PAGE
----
How Insurance Works

Arkansas Center for Health Improvement (ACHI)

– E-cigs and vaping, working
with our school administrators who’re out in the field, they’ll tell you quickly that it’s become more prevalent over the years and increasing at lower ages. It’s in every school, I
believe, in the United States and our district is no different. Our students don’t really
understand the impact of what it can do to their health. So we’re seeing it all the
way down to fifth grade in our school district. So right now it’s an epidemic, an epidemic not only
across the United States but in every district
in our state as well. So our mission is to be a catalyst to improve the health of Arkansans through evidence-based
research, public issue advocacy, and collaborative program development. – Arkansas Center for Health Improvements is that catalyst. They are at that entity that really helps to address issues from an
advocacy policy perspective, but also backed by, with
a evidence-based research. – I think the danger about vaping, particularly in our youth are that it’s kind of the new fad. And so the kids are trying it, there’s no odor, there’s no smell, they can hide it very easily,
but what they don’t recognize is how addictive a
product it’s delivering, and potentially how dangerous it is to vaporize liquid and
breathe it into your lungs. I think parents are
relatively blind to this, although the news has been
raising their awareness. This is something that I
think is much more pervasive, particularly in some of our communities in all levels of the income strata of students across our state. – As a student when I
think about vaping is that there’s a lot more people
that do than adults realize. And it’s quite worrying if I’m being honest, ’cause
you see it everywhere. And when you go up to colleges to visit, I’ve gone up and I’ve
stayed with a few friends that I had there in
college, it’s everywhere. I mean, it just has
taken hold of everything. It’s grabbed the youth culture
and it’s not letting go. – Students have a challenge with it, because they don’t think it’s a big deal, they don’t hear a whole lot about it. And when they use the devices
it really doesn’t taste like the old-fashioned cigarette smoke, they all report that it taste like candy, all the fruit flavors and other involved. So really with the coolness
aspect of it, and the fact that it doesn’t make ’em really
sick right off the bat, and it taste good, that’s what’s become the major issue for us. – The flavorings and the
packaging are really designed to attract minors. Although only 3.2% of
adults use e-cigarettes or vaping products, 20.8% of middle school and high
schoolers are current users. So this product which was
supposedly intended for adults has been a failed product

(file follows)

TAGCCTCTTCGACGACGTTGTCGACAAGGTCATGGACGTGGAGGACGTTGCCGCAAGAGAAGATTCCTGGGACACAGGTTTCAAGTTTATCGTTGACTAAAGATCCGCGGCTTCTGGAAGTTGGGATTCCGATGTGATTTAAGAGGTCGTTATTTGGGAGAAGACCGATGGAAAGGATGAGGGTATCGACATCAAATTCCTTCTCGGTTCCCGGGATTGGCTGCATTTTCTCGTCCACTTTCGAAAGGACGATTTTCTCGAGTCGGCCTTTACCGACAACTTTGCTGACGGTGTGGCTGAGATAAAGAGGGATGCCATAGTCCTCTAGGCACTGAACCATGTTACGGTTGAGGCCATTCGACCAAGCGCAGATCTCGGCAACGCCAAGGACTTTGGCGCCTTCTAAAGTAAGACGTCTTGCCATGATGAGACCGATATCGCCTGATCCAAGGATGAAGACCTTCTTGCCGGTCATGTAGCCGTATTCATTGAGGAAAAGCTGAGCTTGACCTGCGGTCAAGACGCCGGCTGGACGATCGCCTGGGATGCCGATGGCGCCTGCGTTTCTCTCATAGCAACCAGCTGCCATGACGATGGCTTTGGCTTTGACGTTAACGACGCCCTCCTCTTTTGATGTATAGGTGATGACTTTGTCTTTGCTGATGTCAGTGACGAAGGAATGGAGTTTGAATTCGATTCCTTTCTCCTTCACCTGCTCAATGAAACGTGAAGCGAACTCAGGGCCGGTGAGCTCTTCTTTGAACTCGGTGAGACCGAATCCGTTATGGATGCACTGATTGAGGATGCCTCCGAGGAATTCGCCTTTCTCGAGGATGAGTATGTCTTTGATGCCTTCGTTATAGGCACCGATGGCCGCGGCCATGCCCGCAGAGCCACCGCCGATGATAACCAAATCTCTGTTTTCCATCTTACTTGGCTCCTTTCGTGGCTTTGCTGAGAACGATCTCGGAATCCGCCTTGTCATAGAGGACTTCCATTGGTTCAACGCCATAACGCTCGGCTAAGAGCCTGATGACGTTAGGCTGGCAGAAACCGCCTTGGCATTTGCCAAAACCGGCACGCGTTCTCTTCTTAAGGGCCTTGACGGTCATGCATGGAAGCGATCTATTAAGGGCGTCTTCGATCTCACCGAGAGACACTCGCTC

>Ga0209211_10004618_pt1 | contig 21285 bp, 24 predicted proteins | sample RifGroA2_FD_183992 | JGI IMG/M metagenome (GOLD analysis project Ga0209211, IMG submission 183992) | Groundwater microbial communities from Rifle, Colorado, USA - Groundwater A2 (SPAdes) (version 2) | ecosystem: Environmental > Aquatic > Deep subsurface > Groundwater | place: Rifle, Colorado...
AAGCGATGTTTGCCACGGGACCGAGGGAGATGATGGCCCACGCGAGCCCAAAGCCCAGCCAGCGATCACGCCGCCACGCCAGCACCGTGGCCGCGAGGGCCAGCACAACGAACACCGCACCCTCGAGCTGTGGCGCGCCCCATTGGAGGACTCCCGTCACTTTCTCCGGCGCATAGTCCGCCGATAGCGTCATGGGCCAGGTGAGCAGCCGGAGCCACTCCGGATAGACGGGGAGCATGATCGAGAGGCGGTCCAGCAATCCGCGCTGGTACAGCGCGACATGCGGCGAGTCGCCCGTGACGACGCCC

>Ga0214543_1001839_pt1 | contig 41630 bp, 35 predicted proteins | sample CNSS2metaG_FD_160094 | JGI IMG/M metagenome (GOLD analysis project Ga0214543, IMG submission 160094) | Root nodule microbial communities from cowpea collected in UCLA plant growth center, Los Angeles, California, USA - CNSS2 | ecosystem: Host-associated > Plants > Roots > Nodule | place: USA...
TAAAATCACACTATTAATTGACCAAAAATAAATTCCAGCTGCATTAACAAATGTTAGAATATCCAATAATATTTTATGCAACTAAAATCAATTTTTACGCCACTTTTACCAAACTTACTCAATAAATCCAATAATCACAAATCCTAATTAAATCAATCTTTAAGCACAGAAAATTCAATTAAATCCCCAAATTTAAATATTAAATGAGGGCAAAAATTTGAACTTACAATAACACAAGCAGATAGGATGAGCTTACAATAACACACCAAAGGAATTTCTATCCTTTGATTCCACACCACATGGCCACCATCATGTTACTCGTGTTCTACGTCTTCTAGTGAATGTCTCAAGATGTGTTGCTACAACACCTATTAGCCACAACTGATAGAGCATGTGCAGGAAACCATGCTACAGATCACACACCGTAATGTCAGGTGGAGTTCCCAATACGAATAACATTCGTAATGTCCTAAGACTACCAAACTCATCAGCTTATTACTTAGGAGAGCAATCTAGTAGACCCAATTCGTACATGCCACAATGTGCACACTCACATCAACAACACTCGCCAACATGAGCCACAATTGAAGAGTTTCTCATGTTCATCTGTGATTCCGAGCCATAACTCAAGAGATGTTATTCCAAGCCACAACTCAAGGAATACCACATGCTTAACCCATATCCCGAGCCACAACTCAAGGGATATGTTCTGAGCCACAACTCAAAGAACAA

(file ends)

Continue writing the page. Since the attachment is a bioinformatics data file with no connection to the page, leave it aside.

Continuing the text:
when it comes to adults, but their growth has been all due to illegal underage vaping and sales. – As vaping entered the US marketplace and penetrated Arkansas
over the last decade, I became very concerned
because of the lack of regulation, the widespread uptake, and the unknown health risks
from this new inhaled vapor. Electronic nicotine delivery
devices deliver nicotine which is highly addictive
and has no medical value, and the substances that are vaporized and inhaled into the lungs, I’m concerned still that this is new, and emerging epidemic
that we’re only seeing the tip of the iceberg. – ACHI and the Arkansas
Department of Health have a number of areas
where we’ve been working on over a long-term including areas of tobacco prevention and control. The vaping issue is more recent
and it’s rapidly evolving, but that’s one where we’ve been working, and ACHI’s been working, and we’ve been really
intersecting quite well. ACHI has done some good data analysis which we’ve borrowed from in terms of our policy recommendations to legislature, to the governor’s office, and we’ve actually had a
chance to co-present before the public health committee
of the state legislature. – To address the vaping threat, ACHI has taken several positions. Our policy board sent to all
members of the legislature a warning about this at the start of the General Assembly last year. We’ve tried to document and advertise the lack of regulation. Our General Assembly unfortunately prohibited local
communities from being able to locally make restrictions on these, so it does fall at the governor’s and the General Assembly’s lap. We’re trying to educate
those members of the threat. We’re trying to lift up and highlight the threat to the public. We’re trying to engage
our clinical workforce so they recognize what to look for and what to advise their
patients about the risk. As our center enters it’s third decade, I think we have fulfilled
the original purpose that was set out to be
true to our mission, to be a catalyst for change
while working with others. We have been charged with
making change happen. We don’t have deep pockets within which we can influence
the decision-makers, but by putting credible
information in a timely way in front of policymakers as
they have questions about what they should do. I think we’ve had a
strong effect on tobacco, on health insurance coverage, on obesity prevention,
on the clean indoor air that people breathe, on
the fluoride in our water, and I think we’ll be successful in this vaping effort also. (lively music)

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